Peter L. Jensen
Peter L. Jensen
Peter Laurits Jenson
16 May 1886
|Died||26 October 1961 (aged 75)|
|Occupation||Engineer, inventor, entrepreneur|
Peter Laurits Jensen was born on the island of Falster in Denmark during 1886. His education was in Danish high schools from which he graduated in 1902. He attended Amherst College in Massachusetts and graduated with his liberal arts degree in 1906 He died in Western Springs, Illinois during 1961 at the age of 75.
He began employment as an apprentice in the laboratory of Valdemar Poulsen, the inventor of magnetic recording and the Poulsen System of Radio in 1903. Became assistant to Poulsen in 1905 and was sent to the United States to assist in introducing the Poulsen Radio Arc System in 1909. He was employed as engineer by the Federal Telegraph Company in California, which purchased the Poulsen patent, until November 1910.
In 1911, he co-founded with Edwin S. Pridham (1881–1963) the Commercial Wireless and Development Co. in Napa, California, utilizing the financial backing of Richard O'Conner and the engineering assistance of master mechanic Carl Albertus. Jensen and Pridham moved from Napa in 1916, and changed the company name in 1917 to the Magnavox Company. Jensen was employed as chief engineer until 1925.
He built with Edwin S. Pridham the first moving coil loudspeaker in 1915. Called the moving coil principle, the electro-dynamic principle from which the term dynamic speaker later evolved. In 1916 he built and patented the first contained and complete electric reproducing phonograph. Made the first public address system and used on Christmas Eve in 1915 in San Francisco at a gathering where 75,000 people were present and who heard distinctly all the speeches and announcements. The public address systems under the name of Magnavox were used all over the United States. It was used by U.S. President Woodrow Wilson in 1919. World-wide there were no other companies manufacturing public address systems until 1920. He designed the Magnavox dynamic loudspeaker for reception of radio broadcasting in 1919.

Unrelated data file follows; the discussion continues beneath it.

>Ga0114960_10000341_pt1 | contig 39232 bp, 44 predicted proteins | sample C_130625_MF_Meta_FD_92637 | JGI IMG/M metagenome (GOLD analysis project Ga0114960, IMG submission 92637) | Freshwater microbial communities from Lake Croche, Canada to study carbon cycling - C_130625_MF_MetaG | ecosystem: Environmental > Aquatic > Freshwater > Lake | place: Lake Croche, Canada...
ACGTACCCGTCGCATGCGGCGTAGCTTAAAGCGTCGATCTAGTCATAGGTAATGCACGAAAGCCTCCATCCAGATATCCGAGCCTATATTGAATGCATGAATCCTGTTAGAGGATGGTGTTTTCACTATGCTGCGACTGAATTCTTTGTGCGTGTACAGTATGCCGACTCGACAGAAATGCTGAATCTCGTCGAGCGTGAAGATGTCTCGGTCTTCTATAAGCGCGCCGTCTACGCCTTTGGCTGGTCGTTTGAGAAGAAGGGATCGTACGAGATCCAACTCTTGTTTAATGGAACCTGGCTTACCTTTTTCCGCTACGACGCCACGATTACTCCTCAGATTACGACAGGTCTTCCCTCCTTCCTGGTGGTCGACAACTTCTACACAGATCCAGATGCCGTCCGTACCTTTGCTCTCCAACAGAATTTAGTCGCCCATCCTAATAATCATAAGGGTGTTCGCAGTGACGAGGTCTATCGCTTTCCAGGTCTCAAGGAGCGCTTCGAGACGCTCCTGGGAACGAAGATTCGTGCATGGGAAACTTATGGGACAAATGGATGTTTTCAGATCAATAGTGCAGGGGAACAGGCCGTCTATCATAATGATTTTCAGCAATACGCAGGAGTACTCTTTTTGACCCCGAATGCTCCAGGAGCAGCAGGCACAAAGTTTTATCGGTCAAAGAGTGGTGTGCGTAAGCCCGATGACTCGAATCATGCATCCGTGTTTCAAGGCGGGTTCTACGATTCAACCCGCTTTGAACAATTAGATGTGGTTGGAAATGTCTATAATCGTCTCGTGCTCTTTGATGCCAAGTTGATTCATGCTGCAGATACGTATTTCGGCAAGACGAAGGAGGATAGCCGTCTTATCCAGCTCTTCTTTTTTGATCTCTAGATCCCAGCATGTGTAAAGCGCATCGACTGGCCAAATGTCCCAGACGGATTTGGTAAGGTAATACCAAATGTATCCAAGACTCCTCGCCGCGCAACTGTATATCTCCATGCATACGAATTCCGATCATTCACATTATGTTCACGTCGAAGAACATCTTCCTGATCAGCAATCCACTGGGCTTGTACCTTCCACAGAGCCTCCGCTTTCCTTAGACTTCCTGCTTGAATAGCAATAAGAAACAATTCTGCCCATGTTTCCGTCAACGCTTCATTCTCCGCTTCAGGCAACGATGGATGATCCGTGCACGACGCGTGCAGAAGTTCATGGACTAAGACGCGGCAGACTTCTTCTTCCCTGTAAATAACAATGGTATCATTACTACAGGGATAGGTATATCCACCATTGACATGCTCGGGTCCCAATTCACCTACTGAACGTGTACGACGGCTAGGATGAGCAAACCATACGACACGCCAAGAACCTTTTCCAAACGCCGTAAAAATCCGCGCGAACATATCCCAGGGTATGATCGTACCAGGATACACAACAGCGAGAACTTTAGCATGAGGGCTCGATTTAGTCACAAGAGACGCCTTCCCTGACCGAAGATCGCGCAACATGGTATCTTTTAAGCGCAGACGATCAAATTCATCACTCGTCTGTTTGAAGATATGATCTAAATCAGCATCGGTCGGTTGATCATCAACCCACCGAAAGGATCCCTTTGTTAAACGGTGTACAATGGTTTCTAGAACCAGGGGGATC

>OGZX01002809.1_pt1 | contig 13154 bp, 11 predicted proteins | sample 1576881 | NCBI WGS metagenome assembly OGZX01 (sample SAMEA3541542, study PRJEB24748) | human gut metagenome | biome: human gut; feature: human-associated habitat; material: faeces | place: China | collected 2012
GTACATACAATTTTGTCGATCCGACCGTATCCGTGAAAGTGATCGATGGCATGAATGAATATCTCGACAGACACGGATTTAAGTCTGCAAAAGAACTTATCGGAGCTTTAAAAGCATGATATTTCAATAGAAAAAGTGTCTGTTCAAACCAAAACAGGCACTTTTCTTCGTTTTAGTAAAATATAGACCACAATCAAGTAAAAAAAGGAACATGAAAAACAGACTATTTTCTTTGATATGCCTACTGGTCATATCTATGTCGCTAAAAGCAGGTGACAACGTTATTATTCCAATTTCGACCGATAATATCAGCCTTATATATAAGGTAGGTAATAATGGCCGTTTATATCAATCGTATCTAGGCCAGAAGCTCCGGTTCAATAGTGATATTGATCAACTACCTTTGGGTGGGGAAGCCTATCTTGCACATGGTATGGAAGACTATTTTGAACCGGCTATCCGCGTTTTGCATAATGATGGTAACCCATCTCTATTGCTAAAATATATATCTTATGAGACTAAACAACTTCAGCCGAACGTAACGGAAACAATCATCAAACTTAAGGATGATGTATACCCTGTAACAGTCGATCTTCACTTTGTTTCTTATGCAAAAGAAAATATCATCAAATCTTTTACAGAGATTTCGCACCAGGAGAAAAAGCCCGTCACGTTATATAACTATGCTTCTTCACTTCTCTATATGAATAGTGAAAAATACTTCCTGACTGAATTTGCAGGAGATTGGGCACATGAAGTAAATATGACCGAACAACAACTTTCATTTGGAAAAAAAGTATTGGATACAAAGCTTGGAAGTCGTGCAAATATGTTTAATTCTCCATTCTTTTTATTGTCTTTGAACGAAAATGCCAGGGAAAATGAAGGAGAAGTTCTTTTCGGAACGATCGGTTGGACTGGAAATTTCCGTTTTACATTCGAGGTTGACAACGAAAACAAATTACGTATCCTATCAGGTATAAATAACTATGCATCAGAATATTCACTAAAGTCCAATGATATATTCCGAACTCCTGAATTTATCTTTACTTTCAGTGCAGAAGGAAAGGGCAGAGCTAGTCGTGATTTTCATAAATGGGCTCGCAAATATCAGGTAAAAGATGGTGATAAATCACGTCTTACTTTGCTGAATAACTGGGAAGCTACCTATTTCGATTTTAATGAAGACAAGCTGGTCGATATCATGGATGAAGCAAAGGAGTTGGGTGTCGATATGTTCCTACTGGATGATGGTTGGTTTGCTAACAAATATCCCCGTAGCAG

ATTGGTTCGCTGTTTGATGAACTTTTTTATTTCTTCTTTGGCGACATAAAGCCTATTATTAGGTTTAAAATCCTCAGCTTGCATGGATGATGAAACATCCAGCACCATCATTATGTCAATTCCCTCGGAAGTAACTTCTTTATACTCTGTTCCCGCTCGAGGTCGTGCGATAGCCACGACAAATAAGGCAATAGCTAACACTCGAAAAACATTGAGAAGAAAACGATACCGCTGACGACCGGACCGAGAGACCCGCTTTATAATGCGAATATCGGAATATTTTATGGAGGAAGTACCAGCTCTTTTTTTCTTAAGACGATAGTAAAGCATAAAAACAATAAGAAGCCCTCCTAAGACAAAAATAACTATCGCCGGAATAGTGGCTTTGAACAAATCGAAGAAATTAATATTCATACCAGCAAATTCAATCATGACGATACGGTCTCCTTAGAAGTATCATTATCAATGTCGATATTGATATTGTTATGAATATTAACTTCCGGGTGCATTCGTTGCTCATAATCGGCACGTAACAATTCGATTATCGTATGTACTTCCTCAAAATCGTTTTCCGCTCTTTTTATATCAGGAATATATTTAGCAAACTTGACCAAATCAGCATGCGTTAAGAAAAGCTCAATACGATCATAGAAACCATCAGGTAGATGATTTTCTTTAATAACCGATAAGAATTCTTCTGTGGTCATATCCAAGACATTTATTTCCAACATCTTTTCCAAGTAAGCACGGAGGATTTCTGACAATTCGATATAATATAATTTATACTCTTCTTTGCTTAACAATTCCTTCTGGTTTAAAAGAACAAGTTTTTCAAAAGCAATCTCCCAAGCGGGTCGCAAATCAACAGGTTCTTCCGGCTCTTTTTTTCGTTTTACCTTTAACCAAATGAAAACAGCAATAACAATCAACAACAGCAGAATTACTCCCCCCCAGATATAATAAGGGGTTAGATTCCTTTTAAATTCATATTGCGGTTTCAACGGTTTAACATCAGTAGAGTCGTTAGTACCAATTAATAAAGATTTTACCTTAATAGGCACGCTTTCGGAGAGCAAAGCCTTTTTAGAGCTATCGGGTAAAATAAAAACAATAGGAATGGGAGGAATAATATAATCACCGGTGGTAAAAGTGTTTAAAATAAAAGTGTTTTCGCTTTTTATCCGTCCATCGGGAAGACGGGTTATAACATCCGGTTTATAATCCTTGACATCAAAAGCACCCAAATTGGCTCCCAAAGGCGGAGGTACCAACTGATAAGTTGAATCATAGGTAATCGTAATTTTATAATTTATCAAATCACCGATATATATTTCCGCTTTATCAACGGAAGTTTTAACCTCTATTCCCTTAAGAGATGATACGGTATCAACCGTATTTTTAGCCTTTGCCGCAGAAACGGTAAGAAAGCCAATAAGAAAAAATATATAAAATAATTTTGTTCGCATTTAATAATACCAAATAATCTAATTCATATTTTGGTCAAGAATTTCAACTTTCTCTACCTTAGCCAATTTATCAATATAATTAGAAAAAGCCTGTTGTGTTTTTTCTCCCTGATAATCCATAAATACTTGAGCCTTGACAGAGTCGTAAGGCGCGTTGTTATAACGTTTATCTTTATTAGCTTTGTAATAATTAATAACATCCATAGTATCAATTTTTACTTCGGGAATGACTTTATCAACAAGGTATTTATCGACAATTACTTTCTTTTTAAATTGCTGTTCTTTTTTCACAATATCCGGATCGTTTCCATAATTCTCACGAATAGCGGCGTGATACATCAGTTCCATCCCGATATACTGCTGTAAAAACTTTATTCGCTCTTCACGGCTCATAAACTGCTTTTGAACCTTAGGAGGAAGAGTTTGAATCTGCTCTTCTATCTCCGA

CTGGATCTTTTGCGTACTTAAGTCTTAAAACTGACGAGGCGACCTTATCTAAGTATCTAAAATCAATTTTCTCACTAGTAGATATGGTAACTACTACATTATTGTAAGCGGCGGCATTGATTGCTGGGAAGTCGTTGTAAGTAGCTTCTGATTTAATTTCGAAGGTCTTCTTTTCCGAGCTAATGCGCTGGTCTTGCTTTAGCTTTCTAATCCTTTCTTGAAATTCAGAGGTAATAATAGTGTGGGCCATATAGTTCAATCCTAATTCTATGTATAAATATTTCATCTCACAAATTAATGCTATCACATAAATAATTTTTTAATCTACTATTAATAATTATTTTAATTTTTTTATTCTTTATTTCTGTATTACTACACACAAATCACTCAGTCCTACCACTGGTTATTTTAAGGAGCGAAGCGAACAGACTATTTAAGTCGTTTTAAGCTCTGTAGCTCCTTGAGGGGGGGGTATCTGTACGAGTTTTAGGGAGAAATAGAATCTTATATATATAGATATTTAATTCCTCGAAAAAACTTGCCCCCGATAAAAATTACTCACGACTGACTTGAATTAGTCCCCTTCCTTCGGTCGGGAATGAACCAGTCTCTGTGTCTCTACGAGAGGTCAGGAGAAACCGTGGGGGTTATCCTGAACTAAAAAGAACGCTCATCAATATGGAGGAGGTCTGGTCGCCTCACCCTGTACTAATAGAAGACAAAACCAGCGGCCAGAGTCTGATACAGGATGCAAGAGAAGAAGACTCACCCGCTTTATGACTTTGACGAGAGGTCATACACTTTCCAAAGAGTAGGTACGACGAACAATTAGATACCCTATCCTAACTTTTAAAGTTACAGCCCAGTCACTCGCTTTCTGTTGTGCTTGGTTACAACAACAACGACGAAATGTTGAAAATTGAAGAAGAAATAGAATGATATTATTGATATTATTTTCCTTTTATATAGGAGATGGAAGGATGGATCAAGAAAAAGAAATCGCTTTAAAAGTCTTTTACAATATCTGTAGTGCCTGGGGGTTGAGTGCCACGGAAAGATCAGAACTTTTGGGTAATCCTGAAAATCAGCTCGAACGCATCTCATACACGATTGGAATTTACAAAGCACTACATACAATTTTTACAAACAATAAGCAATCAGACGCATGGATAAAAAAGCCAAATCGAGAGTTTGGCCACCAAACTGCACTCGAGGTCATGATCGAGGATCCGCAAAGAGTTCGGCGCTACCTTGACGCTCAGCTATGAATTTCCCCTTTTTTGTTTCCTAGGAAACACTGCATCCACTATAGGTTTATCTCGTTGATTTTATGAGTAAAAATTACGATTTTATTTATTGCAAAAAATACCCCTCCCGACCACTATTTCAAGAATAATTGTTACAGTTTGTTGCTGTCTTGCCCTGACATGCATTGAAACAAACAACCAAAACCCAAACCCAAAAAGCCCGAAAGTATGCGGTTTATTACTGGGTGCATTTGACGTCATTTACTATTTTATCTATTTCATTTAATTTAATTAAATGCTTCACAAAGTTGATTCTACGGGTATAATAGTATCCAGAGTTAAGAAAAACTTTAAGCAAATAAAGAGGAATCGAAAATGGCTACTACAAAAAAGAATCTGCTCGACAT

He also invented and patented, with Edwin S. Pridham, the first anti-noise self-neutralizing microphone in 1917 which allowed wireless communication between aircraft and the ground. This type later became known as the lip microphone, widely used in the First and Second World Wars.
Jensen resigned from Magnavox in 1925, and founded the Jensen Radio Manufacturing Company in 1927. He marketed speakers under the trade name "Jensen". He remained president of firm until 1940. He was a consultant to the Radio and Radar Division of the U.S. War Production Board in Washington D.C. from 1942 to 1946. In 1945, he founded Jensen Industries Inc. for the manufacturing of phonograph needles—and, later in the manufacturing of the stainless steel sink.
Jensen was made an honorary Member of the Audio Engineering Society in 1955. he was honoured by the American Institute of Radio Engineers. He was elected an Extraordinary Member of the Danish Engineering Society, and knighted by the King of Denmark in the Order of the Dannebrog. 
- Encyclopedia of Recorded Sound. v.2, p.645
- "Peter L. Jensen and the Magnavox Loudspeaker". Audio Engineering Society. Retrieved March 15, 2016.
- Rebecca Yerger, "Napa marks the invention of 'The Big Voice' – the loudspeaker", Napa Valley Register (May 5, 2015)
- Kerana Toderov, "Inventors of Loudspeakers Honored in Napa", Napa Valley Register (May 10, 2015)
- Kornum, Rene. "The loudspeaker is 100 years old" Ingeniøren, 4 November 2015
- "Peter L. Jensen". qualifi.dk. Retrieved March 15, 2016.
- Peter Jensen, The Great Voice (written in the 1930s and published in 1975 by the Havilah Press, Texas)
- Howard Fertsler, "Jensen, Peter Laurits" in Frank Hoffman, ed. Encyclopedia of Recorded Sound, 2nd. ed. (New YorK: Routledge, 2005) Volume 1, Page 541.